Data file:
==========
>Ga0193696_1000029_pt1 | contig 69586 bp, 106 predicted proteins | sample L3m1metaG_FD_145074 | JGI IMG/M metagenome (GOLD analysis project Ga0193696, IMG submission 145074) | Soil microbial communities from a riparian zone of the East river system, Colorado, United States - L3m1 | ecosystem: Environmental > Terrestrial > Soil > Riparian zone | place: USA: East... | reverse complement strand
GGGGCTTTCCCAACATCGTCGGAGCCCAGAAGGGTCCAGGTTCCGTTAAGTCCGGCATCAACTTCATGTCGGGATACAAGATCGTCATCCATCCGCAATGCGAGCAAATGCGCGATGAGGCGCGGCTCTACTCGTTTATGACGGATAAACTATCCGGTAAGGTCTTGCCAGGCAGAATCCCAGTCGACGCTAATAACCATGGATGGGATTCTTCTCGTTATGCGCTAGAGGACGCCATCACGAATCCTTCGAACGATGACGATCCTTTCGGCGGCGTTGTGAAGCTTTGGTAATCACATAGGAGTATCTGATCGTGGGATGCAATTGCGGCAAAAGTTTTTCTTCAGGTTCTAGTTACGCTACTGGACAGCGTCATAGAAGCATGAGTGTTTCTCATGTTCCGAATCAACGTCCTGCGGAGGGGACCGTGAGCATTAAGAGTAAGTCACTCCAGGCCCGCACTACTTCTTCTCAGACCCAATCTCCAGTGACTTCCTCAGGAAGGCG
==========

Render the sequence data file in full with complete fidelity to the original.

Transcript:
>Ga0193696_1000029_pt1 | contig 69586 bp, 106 predicted proteins | sample L3m1metaG_FD_145074 | JGI IMG/M metagenome (GOLD analysis project Ga0193696, IMG submission 145074) | Soil microbial communities from a riparian zone of the East river system, Colorado, United States - L3m1 | ecosystem: Environmental > Terrestrial > Soil > Riparian zone | place: USA: East... | reverse complement strand
GGGGCTTTCCCAACATCGTCGGAGCCCAGAAGGGTCCAGGTTCCGTTAAGTCCGGCATCAACTTCATGTCGGGATACAAGATCGTCATCCATCCGCAATGCGAGCAAATGCGCGATGAGGCGCGGCTCTACTCGTTTATGACGGATAAACTATCCGGTAAGGTCTTGCCAGGCAGAATCCCAGTCGACGCTAATAACCATGGATGGGATTCTTCTCGTTATGCGCTAGAGGACGCCATCACGAATCCTTCGAACGATGACGATCCTTTCGGCGGCGTTGTGAAGCTTTGGTAATCACATAGGAGTATCTGATCGTGGGATGCAATTGCGGCAAAAGTTTTTCTTCAGGTTCTAGTTACGCTACTGGACAGCGTCATAGAAGCATGAGTGTTTCTCATGTTCCGAATCAACGTCCTGCGGAGGGGACCGTGAGCATTAAGAGTAAGTCACTCCAGGCCCGCACTACTTCTTCTCAGACCCAATCTCCAGTGACTTCCTCAGGAAGGCG